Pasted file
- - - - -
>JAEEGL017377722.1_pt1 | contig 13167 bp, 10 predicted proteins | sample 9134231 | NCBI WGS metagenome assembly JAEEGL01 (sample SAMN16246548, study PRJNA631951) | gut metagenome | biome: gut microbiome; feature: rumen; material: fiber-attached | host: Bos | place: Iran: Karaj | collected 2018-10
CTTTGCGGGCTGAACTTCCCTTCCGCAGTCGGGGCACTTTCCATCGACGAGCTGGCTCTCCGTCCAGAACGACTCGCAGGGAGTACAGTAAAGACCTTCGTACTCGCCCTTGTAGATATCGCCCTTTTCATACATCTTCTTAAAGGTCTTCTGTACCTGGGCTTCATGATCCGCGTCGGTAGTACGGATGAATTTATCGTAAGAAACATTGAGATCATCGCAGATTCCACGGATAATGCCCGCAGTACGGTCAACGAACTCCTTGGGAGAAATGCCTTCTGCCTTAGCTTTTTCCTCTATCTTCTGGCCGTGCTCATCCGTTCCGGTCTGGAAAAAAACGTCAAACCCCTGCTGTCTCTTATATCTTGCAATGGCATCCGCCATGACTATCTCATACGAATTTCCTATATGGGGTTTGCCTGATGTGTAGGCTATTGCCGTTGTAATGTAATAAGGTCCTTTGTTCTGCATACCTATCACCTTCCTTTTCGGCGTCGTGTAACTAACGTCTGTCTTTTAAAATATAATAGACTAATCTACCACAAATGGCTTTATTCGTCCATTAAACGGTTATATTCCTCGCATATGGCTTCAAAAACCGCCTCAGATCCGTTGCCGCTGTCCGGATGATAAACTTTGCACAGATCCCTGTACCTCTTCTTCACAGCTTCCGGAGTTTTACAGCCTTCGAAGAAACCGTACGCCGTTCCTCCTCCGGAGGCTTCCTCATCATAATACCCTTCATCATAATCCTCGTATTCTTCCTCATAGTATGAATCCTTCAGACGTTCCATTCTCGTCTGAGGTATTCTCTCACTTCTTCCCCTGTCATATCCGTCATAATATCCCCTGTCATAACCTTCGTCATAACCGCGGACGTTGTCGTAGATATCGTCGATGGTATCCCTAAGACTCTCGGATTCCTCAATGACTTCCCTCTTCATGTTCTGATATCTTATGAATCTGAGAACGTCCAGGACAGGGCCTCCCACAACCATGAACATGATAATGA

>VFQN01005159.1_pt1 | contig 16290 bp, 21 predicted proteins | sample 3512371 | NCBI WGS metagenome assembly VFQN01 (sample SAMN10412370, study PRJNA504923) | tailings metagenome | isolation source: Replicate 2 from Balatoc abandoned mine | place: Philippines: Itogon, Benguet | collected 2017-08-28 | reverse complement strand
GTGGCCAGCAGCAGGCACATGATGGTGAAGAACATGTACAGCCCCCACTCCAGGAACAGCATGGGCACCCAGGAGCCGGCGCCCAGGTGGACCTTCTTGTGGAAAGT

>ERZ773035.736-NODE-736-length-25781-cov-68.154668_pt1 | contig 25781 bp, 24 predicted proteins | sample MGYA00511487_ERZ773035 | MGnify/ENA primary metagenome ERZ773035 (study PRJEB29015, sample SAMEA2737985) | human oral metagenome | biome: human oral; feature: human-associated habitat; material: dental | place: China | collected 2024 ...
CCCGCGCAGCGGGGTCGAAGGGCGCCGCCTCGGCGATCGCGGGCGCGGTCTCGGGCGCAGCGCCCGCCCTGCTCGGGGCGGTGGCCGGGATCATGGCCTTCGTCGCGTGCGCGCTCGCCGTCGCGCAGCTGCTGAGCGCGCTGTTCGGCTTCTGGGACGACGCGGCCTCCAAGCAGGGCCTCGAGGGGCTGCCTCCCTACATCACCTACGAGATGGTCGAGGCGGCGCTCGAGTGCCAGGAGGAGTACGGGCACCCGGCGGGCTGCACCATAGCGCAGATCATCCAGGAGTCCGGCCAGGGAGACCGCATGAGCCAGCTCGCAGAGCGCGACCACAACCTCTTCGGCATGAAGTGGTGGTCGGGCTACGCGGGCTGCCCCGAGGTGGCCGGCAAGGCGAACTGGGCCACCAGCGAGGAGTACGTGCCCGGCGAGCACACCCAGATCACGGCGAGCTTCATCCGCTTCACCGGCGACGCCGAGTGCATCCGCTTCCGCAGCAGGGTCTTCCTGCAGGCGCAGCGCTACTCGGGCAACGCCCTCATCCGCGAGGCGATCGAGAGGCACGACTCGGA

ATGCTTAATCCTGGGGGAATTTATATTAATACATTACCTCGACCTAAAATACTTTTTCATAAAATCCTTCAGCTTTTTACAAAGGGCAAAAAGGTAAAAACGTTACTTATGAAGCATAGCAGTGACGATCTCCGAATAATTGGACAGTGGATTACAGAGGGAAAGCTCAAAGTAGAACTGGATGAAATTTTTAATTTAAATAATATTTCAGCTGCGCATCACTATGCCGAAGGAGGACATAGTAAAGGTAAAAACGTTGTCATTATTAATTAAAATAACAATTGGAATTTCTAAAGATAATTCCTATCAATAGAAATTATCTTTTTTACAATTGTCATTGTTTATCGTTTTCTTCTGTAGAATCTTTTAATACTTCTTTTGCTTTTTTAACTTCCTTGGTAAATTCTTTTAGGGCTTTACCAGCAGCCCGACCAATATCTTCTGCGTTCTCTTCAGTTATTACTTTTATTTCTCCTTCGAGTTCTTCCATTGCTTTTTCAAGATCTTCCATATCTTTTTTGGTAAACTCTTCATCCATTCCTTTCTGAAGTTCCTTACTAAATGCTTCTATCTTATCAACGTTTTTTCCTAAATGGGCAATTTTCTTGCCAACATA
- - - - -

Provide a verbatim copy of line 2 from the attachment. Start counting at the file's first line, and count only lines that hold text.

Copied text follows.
CTTTGCGGGCTGAACTTCCCTTCCGCAGTCGGGGCACTTTCCATCGACGAGCTGGCTCTCCGTCCAGAACGACTCGCAGGGAGTACAGTAAAGACCTTCGTACTCGCCCTTGTAGATATCGCCCTTTTCATACATCTTCTTAAAGGTCTTCTGTACCTGGGCTTCATGATCCGCGTCGGTAGTACGGATGAATTTATCGTAAGAAACATTGAGATCATCGCAGATTCCACGGATAATGCCCGCAGTACGGTCAACGAACTCCTTGGGAGAAATGCCTTCTGCCTTAGCTTTTTCCTCTATCTTCTGGCCGTGCTCATCCGTTCCGGTCTGGAAAAAAACGTCAAACCCCTGCTGTCTCTTATATCTTGCAATGGCATCCGCCATGACTATCTCATACGAATTTCCTATATGGGGTTTGCCTGATGTGTAGGCTATTGCCGTTGTAATGTAATAAGGTCCTTTGTTCTGCATACCTATCACCTTCCTTTTCGGCGTCGTGTAACTAACGTCTGTCTTTTAAAATATAATAGACTAATCTACCACAAATGGCTTTATTCGTCCATTAAACGGTTATATTCCTCGCATATGGCTTCAAAAACCGCCTCAGATCCGTTGCCGCTGTCCGGATGATAAACTTTGCACAGATCCCTGTACCTCTTCTTCACAGCTTCCGGAGTTTTACAGCCTTCGAAGAAACCGTACGCCGTTCCTCCTCCGGAGGCTTCCTCATCATAATACCCTTCATCATAATCCTCGTATTCTTCCTCATAGTATGAATCCTTCAGACGTTCCATTCTCGTCTGAGGTATTCTCTCACTTCTTCCCCTGTCATATCCGTCATAATATCCCCTGTCATAACCTTCGTCATAACCGCGGACGTTGTCGTAGATATCGTCGATGGTATCCCTAAGACTCTCGGATTCCTCAATGACTTCCCTCTTCATGTTCTGATATCTTATGAATCTGAGAACGTCCAGGACAGGGCCTCCCACAACCATGAACATGATAATGA